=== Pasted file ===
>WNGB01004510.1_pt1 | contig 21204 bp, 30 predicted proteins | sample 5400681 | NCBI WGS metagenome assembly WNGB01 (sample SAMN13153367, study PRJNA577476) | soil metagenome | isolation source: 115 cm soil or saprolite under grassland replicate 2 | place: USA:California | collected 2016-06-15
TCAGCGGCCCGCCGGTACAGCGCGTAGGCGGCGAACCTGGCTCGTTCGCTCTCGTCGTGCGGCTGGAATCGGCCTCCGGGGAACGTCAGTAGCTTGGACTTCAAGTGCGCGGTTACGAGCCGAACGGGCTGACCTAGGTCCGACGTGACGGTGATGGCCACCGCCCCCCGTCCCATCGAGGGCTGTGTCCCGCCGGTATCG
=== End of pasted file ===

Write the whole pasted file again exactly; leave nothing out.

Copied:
>WNGB01004510.1_pt1 | contig 21204 bp, 30 predicted proteins | sample 5400681 | NCBI WGS metagenome assembly WNGB01 (sample SAMN13153367, study PRJNA577476) | soil metagenome | isolation source: 115 cm soil or saprolite under grassland replicate 2 | place: USA:California | collected 2016-06-15
TCAGCGGCCCGCCGGTACAGCGCGTAGGCGGCGAACCTGGCTCGTTCGCTCTCGTCGTGCGGCTGGAATCGGCCTCCGGGGAACGTCAGTAGCTTGGACTTCAAGTGCGCGGTTACGAGCCGAACGGGCTGACCTAGGTCCGACGTGACGGTGATGGCCACCGCCCCCCGTCCCATCGAGGGCTGTGTCCCGCCGGTATCG